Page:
Is the prospect of a Trump-Modi partnership making China nervous?

India is of one few major countries in good books of Donald Trump. As he castigated traditional US allies and tore down China in his campaign speeches, the flamboyant New Yorker’s rhetoric on India was friendly and encouraging of stronger US-India cooperation under his presidency.

Trump has made no secret of his admiration for  Prime Minister Narendra Modi during his campaign speeches calling him a ‘great man’, and the Indian strongman reciprocated the kind word saying that Trump would be ‘more inclined to India’.

(Source: Youtube)

The growing bonhomie didn’t go unnoticed in Beijing, which seems to be reading the writing on the wall.

The Trump Factor

America would develop stronger partnership with India under Trump, a recent editorial in a Chinese government backed newspaper, The Global Times, read.

It however predicted that India wouldn’t enter into an anti-China alliance with Washington, an idea that’s often mooted in security circles in both the countries in order to combat growing Chinese influence in the region.

“The US attempts of establishing a quasi-alliance with India to restrict China may not be accepted by India as the country owns an independent diplomatic tradition,” the article said.

In India, China’s favorable prediction about US-India alliance is being viewed as ‘wishful thinking’ and indication of Chinese anxiety over India’s burgeoning ties with the US. The Asian giant has territorial disputes with India as well maritime ones with US allies in the South China Sea, that makes it a potential rival to both the US and India.

“They are nervous,” a former diplomat at India’s foreign ministry, Kanwal Sibal, said during a recent interview to Catch News. “China has to learn that they can’t keep on opposing India on the international stage, at the UN Security Council, in the Nuclear Suppliers Group and in PoK (Pakistan-occupied Kashmir),” he said.

“They can’t have it both ways.”

American support to Modi’s Act East Policy

Prime Minster Modi’s engagement with countries bordering China, as part of his Act East policy, has made Beijing wary, more so because of Washington’s support to the initiative. The US views India’s Act East Policy as complementing America’s efforts to limit China’s hegemony in East Asia, home to numerous US military bases in Japan and South Korea.

A recent trip by Richard Verma, the US’ Ambassador to India, to Arunachal Pradesh sparked diplomatic protest from Beijing which lays claim on the Indian Himalayan state, lying along the eastern edge of the long and disputed India-China border.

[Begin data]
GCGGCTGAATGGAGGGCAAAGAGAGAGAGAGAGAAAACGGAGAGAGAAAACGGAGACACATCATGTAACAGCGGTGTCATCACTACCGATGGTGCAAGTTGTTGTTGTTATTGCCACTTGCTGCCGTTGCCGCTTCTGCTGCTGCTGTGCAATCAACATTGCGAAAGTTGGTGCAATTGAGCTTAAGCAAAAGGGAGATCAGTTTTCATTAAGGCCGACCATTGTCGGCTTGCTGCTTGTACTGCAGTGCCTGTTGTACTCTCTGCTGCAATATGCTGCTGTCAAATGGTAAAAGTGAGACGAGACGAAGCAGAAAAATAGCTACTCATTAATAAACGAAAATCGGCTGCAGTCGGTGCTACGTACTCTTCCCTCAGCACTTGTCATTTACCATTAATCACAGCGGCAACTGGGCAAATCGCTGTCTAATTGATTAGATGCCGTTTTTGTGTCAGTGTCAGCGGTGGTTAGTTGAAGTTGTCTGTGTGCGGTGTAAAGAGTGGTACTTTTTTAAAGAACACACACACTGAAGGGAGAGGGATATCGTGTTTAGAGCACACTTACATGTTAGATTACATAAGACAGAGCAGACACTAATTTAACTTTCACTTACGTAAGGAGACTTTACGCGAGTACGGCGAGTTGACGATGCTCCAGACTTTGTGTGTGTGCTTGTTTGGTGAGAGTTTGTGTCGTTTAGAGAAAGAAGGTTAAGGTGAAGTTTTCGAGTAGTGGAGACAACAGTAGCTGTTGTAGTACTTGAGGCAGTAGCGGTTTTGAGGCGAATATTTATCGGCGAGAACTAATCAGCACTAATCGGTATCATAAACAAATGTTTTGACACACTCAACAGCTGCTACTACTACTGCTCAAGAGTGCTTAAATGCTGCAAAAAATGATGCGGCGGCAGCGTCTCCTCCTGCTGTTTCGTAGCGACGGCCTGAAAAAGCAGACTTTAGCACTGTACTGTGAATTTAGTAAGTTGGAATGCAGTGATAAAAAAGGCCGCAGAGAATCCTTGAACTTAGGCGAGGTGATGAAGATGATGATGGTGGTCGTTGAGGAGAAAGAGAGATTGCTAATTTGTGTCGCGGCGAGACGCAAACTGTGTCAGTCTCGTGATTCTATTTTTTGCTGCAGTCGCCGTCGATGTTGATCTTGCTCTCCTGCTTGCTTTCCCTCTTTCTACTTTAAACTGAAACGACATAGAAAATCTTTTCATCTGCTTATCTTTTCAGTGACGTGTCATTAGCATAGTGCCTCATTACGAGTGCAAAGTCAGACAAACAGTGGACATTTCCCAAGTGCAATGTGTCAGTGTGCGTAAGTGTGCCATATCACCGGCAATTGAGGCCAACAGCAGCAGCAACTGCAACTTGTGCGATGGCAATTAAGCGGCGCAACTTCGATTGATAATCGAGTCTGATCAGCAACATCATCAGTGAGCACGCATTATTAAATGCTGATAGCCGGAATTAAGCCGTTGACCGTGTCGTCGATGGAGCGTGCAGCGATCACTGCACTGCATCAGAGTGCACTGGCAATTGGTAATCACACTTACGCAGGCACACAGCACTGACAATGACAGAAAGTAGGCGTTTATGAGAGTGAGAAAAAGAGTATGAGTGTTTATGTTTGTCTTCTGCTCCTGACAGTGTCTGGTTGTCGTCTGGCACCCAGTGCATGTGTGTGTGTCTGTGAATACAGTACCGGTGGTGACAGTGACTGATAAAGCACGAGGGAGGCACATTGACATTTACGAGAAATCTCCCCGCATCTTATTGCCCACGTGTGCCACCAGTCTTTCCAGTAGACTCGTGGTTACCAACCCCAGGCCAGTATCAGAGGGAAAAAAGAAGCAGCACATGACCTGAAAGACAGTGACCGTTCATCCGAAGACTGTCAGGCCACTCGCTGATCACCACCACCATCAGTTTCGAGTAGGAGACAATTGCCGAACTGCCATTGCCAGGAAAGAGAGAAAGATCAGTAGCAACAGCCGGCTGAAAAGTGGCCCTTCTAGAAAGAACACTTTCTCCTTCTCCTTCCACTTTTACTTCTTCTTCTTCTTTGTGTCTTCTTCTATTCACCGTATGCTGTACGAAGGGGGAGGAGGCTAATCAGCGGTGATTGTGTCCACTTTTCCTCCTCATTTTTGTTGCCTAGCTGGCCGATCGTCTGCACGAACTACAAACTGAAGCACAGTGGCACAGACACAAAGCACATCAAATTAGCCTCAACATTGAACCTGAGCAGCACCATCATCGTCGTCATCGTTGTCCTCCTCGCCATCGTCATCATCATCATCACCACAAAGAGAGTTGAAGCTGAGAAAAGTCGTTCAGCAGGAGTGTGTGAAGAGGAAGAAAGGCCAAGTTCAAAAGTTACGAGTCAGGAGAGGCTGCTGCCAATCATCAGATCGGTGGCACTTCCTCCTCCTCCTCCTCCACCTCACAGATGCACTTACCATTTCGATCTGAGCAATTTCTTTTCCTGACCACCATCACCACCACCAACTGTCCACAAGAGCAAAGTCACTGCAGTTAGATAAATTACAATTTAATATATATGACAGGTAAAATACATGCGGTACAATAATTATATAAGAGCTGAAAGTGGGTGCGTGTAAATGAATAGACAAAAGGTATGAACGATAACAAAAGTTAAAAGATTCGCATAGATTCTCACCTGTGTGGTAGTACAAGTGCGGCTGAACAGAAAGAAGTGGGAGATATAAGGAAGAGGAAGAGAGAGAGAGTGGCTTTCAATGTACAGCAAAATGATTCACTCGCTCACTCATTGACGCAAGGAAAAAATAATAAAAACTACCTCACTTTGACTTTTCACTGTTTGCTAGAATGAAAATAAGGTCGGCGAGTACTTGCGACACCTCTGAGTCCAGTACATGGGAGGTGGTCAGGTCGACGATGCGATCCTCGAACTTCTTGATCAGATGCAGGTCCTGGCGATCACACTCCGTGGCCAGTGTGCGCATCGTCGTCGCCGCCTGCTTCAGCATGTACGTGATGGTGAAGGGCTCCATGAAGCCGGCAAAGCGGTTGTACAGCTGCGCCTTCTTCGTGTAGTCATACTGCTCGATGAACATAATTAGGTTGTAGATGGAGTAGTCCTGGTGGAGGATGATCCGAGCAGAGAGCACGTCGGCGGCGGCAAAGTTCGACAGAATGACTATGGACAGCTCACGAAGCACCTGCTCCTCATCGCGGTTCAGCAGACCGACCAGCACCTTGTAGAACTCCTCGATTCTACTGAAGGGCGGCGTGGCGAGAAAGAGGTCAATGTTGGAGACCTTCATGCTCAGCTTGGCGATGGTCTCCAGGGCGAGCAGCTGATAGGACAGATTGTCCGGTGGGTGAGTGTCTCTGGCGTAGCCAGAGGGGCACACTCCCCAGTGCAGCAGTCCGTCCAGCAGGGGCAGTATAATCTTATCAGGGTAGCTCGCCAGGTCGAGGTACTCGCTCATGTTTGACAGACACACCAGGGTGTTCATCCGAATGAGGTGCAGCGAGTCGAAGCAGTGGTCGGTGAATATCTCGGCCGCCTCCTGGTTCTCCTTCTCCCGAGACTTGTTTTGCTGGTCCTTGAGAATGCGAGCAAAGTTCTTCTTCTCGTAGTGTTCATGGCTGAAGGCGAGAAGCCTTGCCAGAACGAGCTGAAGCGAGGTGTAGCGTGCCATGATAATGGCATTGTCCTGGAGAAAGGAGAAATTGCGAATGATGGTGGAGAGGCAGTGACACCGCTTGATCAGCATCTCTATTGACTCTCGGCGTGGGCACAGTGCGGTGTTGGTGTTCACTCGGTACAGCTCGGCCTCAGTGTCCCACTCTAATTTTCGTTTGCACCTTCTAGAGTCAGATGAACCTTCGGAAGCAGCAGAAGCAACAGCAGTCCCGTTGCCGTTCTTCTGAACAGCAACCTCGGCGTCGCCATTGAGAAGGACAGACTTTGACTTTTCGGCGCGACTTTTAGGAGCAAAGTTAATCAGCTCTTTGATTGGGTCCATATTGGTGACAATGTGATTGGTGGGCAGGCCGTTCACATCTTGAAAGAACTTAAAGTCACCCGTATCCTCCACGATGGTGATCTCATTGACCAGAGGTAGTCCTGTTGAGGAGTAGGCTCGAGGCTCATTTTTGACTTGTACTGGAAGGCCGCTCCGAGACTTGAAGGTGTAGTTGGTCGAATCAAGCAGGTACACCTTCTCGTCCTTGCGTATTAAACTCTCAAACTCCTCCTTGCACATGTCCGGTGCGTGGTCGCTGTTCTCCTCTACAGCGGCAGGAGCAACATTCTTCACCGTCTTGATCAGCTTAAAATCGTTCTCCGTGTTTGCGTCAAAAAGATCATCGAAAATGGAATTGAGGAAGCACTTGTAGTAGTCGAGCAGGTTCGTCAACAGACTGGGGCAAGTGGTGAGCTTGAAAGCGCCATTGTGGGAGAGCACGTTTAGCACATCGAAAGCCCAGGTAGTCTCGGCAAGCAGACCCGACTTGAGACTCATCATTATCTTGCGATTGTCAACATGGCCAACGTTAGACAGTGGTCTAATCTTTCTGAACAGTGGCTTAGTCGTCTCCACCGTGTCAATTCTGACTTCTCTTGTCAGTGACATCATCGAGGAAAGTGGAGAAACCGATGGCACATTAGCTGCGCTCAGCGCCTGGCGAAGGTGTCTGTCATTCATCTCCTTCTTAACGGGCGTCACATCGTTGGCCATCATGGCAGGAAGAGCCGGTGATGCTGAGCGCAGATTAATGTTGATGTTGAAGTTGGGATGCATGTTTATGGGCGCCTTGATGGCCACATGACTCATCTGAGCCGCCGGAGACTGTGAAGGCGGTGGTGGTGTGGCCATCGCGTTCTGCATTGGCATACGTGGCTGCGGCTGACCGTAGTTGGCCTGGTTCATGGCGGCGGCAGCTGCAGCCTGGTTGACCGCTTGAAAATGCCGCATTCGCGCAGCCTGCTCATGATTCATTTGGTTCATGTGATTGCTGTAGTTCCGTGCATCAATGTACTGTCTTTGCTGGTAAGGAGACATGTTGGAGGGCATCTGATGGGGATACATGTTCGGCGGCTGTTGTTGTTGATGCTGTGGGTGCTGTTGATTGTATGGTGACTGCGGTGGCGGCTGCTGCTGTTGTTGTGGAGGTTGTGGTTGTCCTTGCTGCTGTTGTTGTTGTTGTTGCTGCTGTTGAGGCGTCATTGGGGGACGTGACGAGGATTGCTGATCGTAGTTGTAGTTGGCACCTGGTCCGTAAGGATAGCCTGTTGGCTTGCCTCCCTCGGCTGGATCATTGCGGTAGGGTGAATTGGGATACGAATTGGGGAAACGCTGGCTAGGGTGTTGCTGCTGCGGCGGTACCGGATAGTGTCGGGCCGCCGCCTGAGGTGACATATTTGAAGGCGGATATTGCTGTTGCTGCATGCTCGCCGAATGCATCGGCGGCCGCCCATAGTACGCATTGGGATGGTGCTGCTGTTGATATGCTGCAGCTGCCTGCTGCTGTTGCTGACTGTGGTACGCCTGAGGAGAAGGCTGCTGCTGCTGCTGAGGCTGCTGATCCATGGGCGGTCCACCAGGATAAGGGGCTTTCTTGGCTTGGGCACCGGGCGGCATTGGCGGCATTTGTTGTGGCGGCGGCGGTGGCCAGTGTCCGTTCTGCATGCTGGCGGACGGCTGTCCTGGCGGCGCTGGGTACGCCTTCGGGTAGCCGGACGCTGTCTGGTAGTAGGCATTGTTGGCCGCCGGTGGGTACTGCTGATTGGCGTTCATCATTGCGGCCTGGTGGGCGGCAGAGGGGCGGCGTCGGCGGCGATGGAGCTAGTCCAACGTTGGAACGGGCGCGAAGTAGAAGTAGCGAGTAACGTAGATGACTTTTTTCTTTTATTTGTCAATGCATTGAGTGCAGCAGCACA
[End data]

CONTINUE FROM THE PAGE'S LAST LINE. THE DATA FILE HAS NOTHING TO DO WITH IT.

“We urge the United States to stop getting involved in the China-India territorial dispute and do more to benefit this region’s peace and tranquility,” Chinese Foreign Ministry spokesman Lu Kang reportedly reacted to the ambassador’s visit.

Also, Modi last year became the first Indian leader to ever visit Mongolia and offered a $1 billion credit line to China’s northern neighbor.

The Indian loan offer drew sharp reactions in China, with the state media terming the prospect of a Mongolia-India partnership as a ‘harebrained idea’. China considers Mongolia its own backyard and wields considerable clout over the landlocked country due to being its biggest trading partner.

The predominantly Buddhist country  was in November hit by Chinese sanctions as payback for playing host to Tibetan spiritual leader the Dalai Lama in November, a move that angered China that considers him as separatist.

Aggressive Chinese reaction

There were shrill calls in Chinese media last week for China to ramp up its nuclear stockpile in order to better deal with a Trump presidency, after it was revealed that Donald Trump had had a telephonic conversation with Taiwan’s President Tsai Ing-wen.

The highly aggressive push for nuclear weapons in the official media made light of the fact that the country is a signatory to the NPT, an international treaty that prohibits member countries from acquiring new nuclear weapons.

Trump made China see red  after he questioned US’ four decade old commitment to ‘One-China policy’, under which Beijing considers Taiwan a renegade province and sees its unification with mainland China as the ultimate goal.

Trump’s latest statements are expected to further rattle the Communist Party leadership, which views US’ support for Taiwan as meddling in China’s internal matters.

All the evolving geopolitics seems to be getting under the skin of authorities in Beijing for now, as it deploys aggressive rhetoric to mask its underlying fears.